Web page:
This knowledge base improves a roofing contractor’s expertise in solar planning, budgeting and construction. Roofing professionals who can demonstrate expertise in all aspects of solar and related systems will have a significant competitive advantage over others who are not as well-prepared.

Being solar smart can substantially boost marketing programs, promote sales and add to bottom lines. At PetersenDean Roofing & Solar, we believe solar will open new doors of opportunity for the roofing industry and create new demands for competition and market positioning.

Obviously, labor is a huge consideration. As California has been the perennial leader in U.S. solar power system installations, at PetersenDean Roofing & Solar, we have seen an increase in the number of experienced and aspiring roofing and solar energy professionals in California, but more skilled labor definitely will be needed to keep up with growing demands. The need for solar installers will continue to increase with demand driven not only by legislative mandates but also ever-increasing interest for retrofit installations across the U.S.

How to help customers

One of the biggest challenges roofing contractors face as they prepare for California’s 2020 residential mandates is educating homeowners. The message of sustainability helps sell homes, but how that message is communicated is important. Following are the most common questions from customers my company has received about solar and what you need to know to answer them.

Why should I be excited about solar?

Solar can save money on electricity bills and add value to a home, allowing it to sell more quickly and command a higher value. According to a 2019 article published in Popular Mechanics: “It’s difficult to say how much more your house is worth with a solar system, since so much depends on the home size, condition, location, and other real-estate issues. But, you can typically expect an increase of $5,000 to $6,000 for each kilowatt (kW) of solar installed.”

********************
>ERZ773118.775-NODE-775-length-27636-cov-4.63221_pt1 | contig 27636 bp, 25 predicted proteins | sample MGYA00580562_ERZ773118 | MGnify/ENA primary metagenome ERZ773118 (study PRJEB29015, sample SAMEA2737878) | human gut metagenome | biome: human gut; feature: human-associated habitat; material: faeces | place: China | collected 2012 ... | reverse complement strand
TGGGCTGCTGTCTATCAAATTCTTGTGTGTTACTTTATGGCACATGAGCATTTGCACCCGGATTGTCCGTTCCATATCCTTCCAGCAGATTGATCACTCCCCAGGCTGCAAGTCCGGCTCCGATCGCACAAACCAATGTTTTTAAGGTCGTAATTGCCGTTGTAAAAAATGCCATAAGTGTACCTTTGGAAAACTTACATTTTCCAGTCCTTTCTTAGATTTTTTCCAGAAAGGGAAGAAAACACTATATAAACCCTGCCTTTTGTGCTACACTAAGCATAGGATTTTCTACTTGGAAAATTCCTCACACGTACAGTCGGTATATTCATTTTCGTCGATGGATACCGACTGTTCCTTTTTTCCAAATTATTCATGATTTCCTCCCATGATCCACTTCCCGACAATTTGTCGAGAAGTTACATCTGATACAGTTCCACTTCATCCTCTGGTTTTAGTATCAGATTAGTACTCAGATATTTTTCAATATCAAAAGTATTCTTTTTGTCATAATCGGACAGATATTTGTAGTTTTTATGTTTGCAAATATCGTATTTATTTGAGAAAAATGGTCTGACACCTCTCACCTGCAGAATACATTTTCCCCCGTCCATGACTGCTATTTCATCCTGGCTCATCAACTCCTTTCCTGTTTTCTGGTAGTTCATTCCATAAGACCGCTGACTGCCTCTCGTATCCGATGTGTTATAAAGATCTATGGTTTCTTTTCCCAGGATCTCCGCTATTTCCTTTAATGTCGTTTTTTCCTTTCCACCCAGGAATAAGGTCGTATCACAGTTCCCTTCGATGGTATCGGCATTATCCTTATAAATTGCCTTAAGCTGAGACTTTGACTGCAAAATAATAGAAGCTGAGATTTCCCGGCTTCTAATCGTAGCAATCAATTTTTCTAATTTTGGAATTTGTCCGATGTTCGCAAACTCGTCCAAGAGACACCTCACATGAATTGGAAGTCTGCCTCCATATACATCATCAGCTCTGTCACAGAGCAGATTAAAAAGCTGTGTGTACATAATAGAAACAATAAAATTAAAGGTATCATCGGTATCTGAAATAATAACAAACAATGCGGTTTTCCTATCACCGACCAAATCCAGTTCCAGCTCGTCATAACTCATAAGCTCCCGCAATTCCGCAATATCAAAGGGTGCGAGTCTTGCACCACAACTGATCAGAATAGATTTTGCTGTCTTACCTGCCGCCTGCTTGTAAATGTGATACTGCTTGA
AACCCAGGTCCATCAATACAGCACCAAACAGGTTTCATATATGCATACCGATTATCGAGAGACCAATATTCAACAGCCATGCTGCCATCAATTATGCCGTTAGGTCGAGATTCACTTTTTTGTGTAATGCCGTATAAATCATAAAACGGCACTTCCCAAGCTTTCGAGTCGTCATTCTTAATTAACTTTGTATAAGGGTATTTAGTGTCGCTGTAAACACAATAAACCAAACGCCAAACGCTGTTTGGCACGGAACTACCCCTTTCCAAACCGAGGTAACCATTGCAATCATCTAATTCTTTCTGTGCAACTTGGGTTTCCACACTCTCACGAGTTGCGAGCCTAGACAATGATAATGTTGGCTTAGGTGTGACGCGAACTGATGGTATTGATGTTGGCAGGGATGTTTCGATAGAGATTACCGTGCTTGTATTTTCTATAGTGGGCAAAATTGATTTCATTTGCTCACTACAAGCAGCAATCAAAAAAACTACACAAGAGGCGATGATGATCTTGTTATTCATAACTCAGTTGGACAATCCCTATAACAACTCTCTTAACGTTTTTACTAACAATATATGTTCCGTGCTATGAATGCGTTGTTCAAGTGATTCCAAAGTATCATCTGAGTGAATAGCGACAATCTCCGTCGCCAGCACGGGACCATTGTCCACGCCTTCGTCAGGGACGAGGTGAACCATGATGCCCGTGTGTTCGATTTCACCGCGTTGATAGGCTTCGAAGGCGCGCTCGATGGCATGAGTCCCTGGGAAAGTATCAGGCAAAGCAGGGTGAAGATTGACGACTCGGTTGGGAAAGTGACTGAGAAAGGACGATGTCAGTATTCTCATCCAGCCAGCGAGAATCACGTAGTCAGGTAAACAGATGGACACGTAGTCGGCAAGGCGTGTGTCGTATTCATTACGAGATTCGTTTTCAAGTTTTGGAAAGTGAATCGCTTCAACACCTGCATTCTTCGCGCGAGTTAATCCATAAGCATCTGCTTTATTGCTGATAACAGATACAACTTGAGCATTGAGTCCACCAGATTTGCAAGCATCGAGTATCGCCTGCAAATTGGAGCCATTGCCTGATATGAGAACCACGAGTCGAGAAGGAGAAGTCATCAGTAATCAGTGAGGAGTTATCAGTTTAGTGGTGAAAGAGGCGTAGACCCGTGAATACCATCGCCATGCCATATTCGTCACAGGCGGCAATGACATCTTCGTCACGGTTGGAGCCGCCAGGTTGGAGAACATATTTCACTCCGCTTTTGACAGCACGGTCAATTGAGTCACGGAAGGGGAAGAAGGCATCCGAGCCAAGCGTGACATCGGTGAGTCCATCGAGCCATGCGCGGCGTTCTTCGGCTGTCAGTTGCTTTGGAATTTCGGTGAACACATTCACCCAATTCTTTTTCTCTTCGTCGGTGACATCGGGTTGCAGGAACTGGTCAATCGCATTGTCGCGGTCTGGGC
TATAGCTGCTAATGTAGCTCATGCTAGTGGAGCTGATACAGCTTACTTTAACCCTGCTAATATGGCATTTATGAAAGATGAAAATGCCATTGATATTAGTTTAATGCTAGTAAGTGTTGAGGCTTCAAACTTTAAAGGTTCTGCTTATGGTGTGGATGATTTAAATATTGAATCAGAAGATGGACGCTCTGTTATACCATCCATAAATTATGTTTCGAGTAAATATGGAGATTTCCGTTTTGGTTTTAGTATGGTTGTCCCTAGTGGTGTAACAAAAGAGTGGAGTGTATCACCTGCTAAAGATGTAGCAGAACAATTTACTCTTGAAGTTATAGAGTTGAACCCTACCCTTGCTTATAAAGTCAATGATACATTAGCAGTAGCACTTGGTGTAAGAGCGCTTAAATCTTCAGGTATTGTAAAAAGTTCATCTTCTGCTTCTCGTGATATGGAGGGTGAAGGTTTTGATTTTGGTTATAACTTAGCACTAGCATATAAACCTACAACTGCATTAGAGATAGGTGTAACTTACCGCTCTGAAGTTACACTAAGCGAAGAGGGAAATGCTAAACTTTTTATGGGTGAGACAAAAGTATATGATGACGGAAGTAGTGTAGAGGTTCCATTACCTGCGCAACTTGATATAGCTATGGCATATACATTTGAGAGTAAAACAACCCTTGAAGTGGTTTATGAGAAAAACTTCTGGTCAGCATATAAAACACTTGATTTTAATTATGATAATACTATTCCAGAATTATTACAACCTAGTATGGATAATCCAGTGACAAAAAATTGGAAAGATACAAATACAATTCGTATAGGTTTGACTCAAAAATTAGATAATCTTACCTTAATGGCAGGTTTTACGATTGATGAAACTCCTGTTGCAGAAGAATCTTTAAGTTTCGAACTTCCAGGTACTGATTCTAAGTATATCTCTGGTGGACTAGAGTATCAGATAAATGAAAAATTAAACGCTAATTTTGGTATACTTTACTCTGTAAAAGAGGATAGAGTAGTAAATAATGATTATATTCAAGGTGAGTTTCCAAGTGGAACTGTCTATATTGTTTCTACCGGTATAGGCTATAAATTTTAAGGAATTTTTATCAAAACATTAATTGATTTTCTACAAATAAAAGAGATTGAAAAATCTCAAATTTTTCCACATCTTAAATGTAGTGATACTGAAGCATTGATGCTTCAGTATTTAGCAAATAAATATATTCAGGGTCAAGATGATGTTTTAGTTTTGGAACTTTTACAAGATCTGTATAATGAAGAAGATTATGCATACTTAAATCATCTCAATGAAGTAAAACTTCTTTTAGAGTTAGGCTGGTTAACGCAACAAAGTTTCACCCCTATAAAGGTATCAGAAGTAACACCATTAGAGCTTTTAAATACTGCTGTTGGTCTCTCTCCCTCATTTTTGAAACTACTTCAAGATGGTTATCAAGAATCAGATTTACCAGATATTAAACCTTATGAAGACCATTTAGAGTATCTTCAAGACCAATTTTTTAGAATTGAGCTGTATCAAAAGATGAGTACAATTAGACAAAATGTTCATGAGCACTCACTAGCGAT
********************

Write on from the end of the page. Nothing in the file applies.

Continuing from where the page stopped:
Thanks to shorter paybacks and great pricing, homeowners can reap all the benefits of solar. It’s a simple message for builders to communicate that buyers will appreciate: You will help save the planet, and you will save on your energy bills.

The new California mandates apply to all new houses, condominiums and apartment buildings with up to three stories.

The new California mandates apply to all new houses, condominiums and apartment buildings with up to three stories.

Should I purchase or lease?

At PetersenDean Roofing & Solar, we believe in making the solar experience as simple and cost-effective as possible for homebuyers and homebuilders. We work with builders using purchase and lease options. There are practical differences in cost, maintenance, terms, opportunities for financial offsets, savings, returns on investment, tax credits and other issues that all have to be carefully explained to buyers whether it’s a lease or purchase.

What is my return on investment?